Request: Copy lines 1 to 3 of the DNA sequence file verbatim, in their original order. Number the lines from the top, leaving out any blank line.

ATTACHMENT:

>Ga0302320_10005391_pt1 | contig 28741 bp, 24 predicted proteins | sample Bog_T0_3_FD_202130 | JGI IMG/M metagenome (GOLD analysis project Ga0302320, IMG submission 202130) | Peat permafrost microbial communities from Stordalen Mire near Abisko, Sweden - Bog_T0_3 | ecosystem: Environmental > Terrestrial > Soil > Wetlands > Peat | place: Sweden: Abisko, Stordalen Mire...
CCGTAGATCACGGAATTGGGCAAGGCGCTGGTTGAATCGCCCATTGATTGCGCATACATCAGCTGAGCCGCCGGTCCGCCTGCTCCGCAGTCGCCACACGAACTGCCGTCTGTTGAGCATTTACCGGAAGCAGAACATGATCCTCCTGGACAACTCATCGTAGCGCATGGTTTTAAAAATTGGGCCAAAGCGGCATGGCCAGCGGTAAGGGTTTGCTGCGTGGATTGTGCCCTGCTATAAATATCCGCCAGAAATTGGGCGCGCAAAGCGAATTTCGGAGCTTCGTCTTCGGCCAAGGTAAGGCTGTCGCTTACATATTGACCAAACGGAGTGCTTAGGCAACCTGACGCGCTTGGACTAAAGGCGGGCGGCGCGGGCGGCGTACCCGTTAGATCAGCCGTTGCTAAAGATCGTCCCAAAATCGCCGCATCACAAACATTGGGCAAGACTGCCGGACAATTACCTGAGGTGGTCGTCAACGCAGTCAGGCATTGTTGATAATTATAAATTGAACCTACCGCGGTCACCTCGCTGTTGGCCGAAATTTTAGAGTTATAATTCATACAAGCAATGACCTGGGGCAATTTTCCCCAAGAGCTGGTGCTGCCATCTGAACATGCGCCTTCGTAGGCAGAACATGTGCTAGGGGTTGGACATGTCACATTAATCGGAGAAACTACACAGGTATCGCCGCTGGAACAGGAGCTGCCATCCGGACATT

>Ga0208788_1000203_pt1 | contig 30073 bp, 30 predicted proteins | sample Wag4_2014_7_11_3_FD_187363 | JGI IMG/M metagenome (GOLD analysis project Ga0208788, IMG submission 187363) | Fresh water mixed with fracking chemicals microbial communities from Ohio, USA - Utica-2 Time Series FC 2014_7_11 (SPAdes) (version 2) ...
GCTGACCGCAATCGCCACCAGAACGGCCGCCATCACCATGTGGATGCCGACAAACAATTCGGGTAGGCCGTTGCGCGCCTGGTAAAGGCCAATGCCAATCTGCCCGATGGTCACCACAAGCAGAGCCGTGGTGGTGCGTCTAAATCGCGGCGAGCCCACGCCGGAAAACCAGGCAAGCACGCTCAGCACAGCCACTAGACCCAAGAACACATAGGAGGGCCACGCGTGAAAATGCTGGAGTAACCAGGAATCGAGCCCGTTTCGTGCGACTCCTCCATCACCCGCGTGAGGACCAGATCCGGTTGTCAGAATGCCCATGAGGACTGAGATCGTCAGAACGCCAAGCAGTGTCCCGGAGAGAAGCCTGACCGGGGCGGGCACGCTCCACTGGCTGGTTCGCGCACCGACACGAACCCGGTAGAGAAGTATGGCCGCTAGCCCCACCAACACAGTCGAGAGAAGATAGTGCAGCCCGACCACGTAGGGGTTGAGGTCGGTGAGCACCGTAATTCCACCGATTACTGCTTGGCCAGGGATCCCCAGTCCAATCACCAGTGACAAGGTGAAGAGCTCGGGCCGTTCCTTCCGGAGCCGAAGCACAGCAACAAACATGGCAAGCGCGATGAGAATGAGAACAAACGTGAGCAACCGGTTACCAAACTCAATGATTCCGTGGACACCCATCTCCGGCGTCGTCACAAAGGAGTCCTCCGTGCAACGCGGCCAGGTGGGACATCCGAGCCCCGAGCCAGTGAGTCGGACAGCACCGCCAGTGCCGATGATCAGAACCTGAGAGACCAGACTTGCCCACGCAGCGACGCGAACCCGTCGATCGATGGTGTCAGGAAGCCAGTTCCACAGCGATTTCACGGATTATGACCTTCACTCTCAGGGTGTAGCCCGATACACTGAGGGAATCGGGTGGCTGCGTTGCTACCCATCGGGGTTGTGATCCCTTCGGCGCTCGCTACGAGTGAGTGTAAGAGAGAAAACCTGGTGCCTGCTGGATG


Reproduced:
>Ga0302320_10005391_pt1 | contig 28741 bp, 24 predicted proteins | sample Bog_T0_3_FD_202130 | JGI IMG/M metagenome (GOLD analysis project Ga0302320, IMG submission 202130) | Peat permafrost microbial communities from Stordalen Mire near Abisko, Sweden - Bog_T0_3 | ecosystem: Environmental > Terrestrial > Soil > Wetlands > Peat | place: Sweden: Abisko, Stordalen Mire...
CCGTAGATCACGGAATTGGGCAAGGCGCTGGTTGAATCGCCCATTGATTGCGCATACATCAGCTGAGCCGCCGGTCCGCCTGCTCCGCAGTCGCCACACGAACTGCCGTCTGTTGAGCATTTACCGGAAGCAGAACATGATCCTCCTGGACAACTCATCGTAGCGCATGGTTTTAAAAATTGGGCCAAAGCGGCATGGCCAGCGGTAAGGGTTTGCTGCGTGGATTGTGCCCTGCTATAAATATCCGCCAGAAATTGGGCGCGCAAAGCGAATTTCGGAGCTTCGTCTTCGGCCAAGGTAAGGCTGTCGCTTACATATTGACCAAACGGAGTGCTTAGGCAACCTGACGCGCTTGGACTAAAGGCGGGCGGCGCGGGCGGCGTACCCGTTAGATCAGCCGTTGCTAAAGATCGTCCCAAAATCGCCGCATCACAAACATTGGGCAAGACTGCCGGACAATTACCTGAGGTGGTCGTCAACGCAGTCAGGCATTGTTGATAATTATAAATTGAACCTACCGCGGTCACCTCGCTGTTGGCCGAAATTTTAGAGTTATAATTCATACAAGCAATGACCTGGGGCAATTTTCCCCAAGAGCTGGTGCTGCCATCTGAACATGCGCCTTCGTAGGCAGAACATGTGCTAGGGGTTGGACATGTCACATTAATCGGAGAAACTACACAGGTATCGCCGCTGGAACAGGAGCTGCCATCCGGACATT

>Ga0208788_1000203_pt1 | contig 30073 bp, 30 predicted proteins | sample Wag4_2014_7_11_3_FD_187363 | JGI IMG/M metagenome (GOLD analysis project Ga0208788, IMG submission 187363) | Fresh water mixed with fracking chemicals microbial communities from Ohio, USA - Utica-2 Time Series FC 2014_7_11 (SPAdes) (version 2) ...